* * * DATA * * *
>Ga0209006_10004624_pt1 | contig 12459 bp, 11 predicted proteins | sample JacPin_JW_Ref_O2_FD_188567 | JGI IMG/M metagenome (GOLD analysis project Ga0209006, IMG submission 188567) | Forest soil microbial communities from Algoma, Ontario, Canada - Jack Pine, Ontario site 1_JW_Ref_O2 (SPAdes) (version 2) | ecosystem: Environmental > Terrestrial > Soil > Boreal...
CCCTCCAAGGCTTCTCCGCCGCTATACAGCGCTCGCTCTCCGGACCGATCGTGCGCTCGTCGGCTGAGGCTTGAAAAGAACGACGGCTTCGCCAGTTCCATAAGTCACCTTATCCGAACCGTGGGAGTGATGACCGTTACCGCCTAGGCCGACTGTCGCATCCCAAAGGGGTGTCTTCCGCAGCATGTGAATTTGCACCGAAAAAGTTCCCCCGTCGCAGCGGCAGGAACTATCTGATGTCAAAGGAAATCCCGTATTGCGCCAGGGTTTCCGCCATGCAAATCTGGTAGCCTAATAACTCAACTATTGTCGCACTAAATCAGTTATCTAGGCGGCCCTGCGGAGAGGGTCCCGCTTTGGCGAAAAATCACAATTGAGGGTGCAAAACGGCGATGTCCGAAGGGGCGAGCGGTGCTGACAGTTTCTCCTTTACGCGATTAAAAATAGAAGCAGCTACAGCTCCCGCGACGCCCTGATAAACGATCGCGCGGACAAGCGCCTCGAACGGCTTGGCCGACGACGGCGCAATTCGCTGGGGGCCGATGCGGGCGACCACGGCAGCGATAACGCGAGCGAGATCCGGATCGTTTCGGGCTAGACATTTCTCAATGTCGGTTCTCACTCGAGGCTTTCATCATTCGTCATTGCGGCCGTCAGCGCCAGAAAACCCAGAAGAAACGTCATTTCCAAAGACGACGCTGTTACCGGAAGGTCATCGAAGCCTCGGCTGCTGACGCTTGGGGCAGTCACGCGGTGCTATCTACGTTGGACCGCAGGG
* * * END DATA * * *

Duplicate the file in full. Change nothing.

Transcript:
>Ga0209006_10004624_pt1 | contig 12459 bp, 11 predicted proteins | sample JacPin_JW_Ref_O2_FD_188567 | JGI IMG/M metagenome (GOLD analysis project Ga0209006, IMG submission 188567) | Forest soil microbial communities from Algoma, Ontario, Canada - Jack Pine, Ontario site 1_JW_Ref_O2 (SPAdes) (version 2) | ecosystem: Environmental > Terrestrial > Soil > Boreal...
CCCTCCAAGGCTTCTCCGCCGCTATACAGCGCTCGCTCTCCGGACCGATCGTGCGCTCGTCGGCTGAGGCTTGAAAAGAACGACGGCTTCGCCAGTTCCATAAGTCACCTTATCCGAACCGTGGGAGTGATGACCGTTACCGCCTAGGCCGACTGTCGCATCCCAAAGGGGTGTCTTCCGCAGCATGTGAATTTGCACCGAAAAAGTTCCCCCGTCGCAGCGGCAGGAACTATCTGATGTCAAAGGAAATCCCGTATTGCGCCAGGGTTTCCGCCATGCAAATCTGGTAGCCTAATAACTCAACTATTGTCGCACTAAATCAGTTATCTAGGCGGCCCTGCGGAGAGGGTCCCGCTTTGGCGAAAAATCACAATTGAGGGTGCAAAACGGCGATGTCCGAAGGGGCGAGCGGTGCTGACAGTTTCTCCTTTACGCGATTAAAAATAGAAGCAGCTACAGCTCCCGCGACGCCCTGATAAACGATCGCGCGGACAAGCGCCTCGAACGGCTTGGCCGACGACGGCGCAATTCGCTGGGGGCCGATGCGGGCGACCACGGCAGCGATAACGCGAGCGAGATCCGGATCGTTTCGGGCTAGACATTTCTCAATGTCGGTTCTCACTCGAGGCTTTCATCATTCGTCATTGCGGCCGTCAGCGCCAGAAAACCCAGAAGAAACGTCATTTCCAAAGACGACGCTGTTACCGGAAGGTCATCGAAGCCTCGGCTGCTGACGCTTGGGGCAGTCACGCGGTGCTATCTACGTTGGACCGCAGGG